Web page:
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JANUARY 2, 1994

More than 14 months out from Auckland Warriors’ intensely anticipated premiership debut, Wigan chairman Jack Robinson ramped up a trans-hemispheric club feud by accusing John Monie of attempting to decimate the British heavyweight’s roster.

The Warriors’ capture of Wigan boss Monie as their inaugural coach was regarded as the club’s first major coup after getting the green light from the NSWRL in 1992. A premiership-winning coach at Parramatta in 1986, Monie enhanced his reputation as one of rugby league’s sharpest minds after succeeding New Zealand coaching icon (and original Warriors target) Graham Lowe at Wigan ahead of the 1989-90 English season.

Monie steered the cherry-and-whites to four straight First Division-Challenge Cup doubles in four seasons in charge at Central Park, among a swag of accompanying silverware. After accepting the Warriors job in 1993, however, Monie persuaded some of Wigan’s most experienced and decorated players to join him in laying the foundation blocks in Auckland.

Initially hesitant, Kiwi legend and Auckland product Dean Bell – captain for much of Wigan’s golden era under Lowe and Monie – penned a deal to become the first skipper of the new club. Champion prop Andy Platt, a fellow Man of Steel winner and veteran of 25 Tests for Great Britain, agreed to join Bell and Monie at the Warriors. Monie pursued Platt after a deal with Australia Test gun Ian Roberts fell through. Bell and Platt ended their tenures at Wigan after the 1993-94 campaign.

Meanwhile, the 24-year-old Denis Betts – regarded as arguably the world’s best second-rower – was reserving his decision whether to take up a contract with the Warriors until Wigan’s 1993-94 commitments were completed.

Robinson fired a series of public salvos in the direction of his once-prized coach in the early days of 1994, arguing Monie had promised not to approach Wigan players on Auckland’s behalf – a claim Monie refuted.

“A major attempt is being made to dismantle our side and reassemble it in the Auckland colours,” Robinson said.

John Monie: From messiah to devil in the eyes of Wiganers

Monie additionally countered Robinson’s statement by saying if he was to build an nucleus of British-based talent in Auckland by ruthlessly plundering Wigan’s playing stocks, he would have targeted young guns Phil Clarke, Jason Robinson and Andy Farrell.

“No one is twisting anyone’s arms,” Monie said.

“If it comes to a battle of dollars with Wigan, no one can match them. And I’m not even part of negotiations.

“If (Auckland Warriors CEO) Ian Robson asks me who is best to cover certain positions, it’s my responsibility to identify them.”

Robinson responded to the Warriors’ supposed raid by allegedly reneging on an agreement to waive a transfer fee for Bell. Instead, Wigan insisted upon the full £70,000 Test player fee – despite Bell finishing his Kiwis career in 1989.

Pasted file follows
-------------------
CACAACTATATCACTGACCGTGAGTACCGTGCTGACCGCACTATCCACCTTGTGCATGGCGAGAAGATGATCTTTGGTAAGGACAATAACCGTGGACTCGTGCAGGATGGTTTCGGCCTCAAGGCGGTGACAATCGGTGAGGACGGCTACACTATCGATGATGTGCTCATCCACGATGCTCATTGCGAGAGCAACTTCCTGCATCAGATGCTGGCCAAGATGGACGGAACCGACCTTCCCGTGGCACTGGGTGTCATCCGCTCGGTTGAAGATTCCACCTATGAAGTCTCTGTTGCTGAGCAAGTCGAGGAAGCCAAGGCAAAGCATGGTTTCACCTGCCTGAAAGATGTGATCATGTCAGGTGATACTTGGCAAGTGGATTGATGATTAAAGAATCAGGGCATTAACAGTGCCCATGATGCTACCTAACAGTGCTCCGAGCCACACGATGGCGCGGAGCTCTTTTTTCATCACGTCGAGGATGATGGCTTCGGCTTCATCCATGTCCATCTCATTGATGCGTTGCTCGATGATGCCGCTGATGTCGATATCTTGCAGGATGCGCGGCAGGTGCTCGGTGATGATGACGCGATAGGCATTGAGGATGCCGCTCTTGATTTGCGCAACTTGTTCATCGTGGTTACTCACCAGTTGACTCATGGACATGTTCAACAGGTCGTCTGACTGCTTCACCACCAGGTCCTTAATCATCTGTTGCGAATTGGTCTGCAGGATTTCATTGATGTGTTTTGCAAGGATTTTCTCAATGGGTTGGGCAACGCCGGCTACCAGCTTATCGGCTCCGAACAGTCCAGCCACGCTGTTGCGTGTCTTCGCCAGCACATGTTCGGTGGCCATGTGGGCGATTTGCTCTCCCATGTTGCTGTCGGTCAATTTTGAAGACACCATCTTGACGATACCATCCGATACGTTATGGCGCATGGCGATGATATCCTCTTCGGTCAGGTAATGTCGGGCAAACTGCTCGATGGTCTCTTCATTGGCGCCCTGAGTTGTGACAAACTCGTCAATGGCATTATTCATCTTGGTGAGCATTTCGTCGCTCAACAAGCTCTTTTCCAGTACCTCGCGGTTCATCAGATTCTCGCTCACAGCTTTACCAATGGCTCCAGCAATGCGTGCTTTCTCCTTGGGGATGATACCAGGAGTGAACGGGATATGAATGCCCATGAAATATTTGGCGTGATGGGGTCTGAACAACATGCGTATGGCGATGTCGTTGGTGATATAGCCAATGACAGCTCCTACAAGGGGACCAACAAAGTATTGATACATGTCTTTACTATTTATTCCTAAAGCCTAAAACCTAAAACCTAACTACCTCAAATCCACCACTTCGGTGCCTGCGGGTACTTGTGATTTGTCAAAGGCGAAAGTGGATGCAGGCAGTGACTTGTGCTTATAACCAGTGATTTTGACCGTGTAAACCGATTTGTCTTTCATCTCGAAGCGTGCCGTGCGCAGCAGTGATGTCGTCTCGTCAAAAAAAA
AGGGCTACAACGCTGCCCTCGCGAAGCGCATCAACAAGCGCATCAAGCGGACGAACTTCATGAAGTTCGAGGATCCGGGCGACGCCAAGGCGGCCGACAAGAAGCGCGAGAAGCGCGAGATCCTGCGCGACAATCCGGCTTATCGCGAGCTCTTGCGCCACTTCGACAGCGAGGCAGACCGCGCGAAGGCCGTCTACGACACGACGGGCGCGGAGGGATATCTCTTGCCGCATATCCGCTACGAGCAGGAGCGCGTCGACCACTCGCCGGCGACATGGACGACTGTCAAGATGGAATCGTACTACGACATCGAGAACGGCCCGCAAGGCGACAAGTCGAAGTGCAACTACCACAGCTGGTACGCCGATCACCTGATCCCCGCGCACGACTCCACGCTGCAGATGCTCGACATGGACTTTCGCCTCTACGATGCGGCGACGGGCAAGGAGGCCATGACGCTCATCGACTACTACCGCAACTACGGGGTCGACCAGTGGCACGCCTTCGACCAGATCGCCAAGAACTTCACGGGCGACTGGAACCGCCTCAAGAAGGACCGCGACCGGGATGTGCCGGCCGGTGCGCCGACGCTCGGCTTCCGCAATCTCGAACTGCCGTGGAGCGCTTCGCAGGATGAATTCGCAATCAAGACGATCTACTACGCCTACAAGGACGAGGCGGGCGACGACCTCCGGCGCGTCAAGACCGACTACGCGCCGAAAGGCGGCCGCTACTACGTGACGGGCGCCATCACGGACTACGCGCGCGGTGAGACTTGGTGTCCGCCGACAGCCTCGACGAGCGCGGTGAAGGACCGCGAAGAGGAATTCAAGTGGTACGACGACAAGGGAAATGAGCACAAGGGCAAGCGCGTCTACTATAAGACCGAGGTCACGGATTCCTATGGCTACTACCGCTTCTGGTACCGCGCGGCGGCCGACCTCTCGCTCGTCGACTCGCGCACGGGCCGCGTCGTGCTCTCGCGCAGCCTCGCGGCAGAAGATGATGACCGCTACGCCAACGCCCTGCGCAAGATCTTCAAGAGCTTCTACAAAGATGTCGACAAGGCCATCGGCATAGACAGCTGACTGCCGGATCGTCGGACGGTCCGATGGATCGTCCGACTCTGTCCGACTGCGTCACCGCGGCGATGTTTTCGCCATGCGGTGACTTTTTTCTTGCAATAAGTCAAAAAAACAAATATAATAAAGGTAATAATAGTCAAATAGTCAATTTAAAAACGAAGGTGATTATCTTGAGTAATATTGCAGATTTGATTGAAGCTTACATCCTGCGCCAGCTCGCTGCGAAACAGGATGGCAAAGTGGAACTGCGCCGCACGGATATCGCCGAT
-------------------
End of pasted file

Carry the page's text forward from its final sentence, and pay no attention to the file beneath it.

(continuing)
The relationship between the clubs took several subsequent twists and turns before Auckland Warriors’ 1995 entry into the Australian competition.

Betts and New Zealand double international superboot Frano Botica signed on to join the exodus to Auckland after Wigan’s 1994-95 campaign.

The Warriors then agreed to release brilliant Kiwi youngster Henry Paul, one of the club’s first signings, who requested an upgrade after his value skyrocketed in the wake of a call-up to the New Zealand Test team while on tour with the Junior Kiwis in late-1993. The Warriors allowed Paul to join Wigan in return for the waiving of 31-year-old Platt’s transfer fee – retrospectively viewed as one of the fledgling outfit’s most costly personnel blunders.

Wigan was the not the only club the Warriors became embroiled in ugly disputes with. Canberra released Kiwi Test winger Sean Hoppe in the 1994 pre-season after he signed with Auckland, while the Warriors became involved (and ultimately lost) a lengthy legal wrangle with the Raiders over boom centre Ruben Wiki (stay tuned to future editions ‘This Day In Warriors History…’).

Despite ongoing on-field success, Wigan and Robinson endured tempestuous and short-lived relationships with their succeeding coaches, former Australian Test star John Dorahy and New Zealand great Graeme West.

Following his sacking as Auckland Warriors coach midway through 1997, Monie returned to Wigan (which, ironically, also adopted the Warriors moniker for the inaugural 1996 Super League season) and coached a side containing Paul to victory in the 1998 Super League Grand Final, by which stage Robinson’s reign as chairman had ended.

Robinson passed away in 2020, aged 77.

Sources: Rugby League Week (Neil Cadigan); Rugby League 1995 (David Middleton); Warriors 25 (Will Evans)

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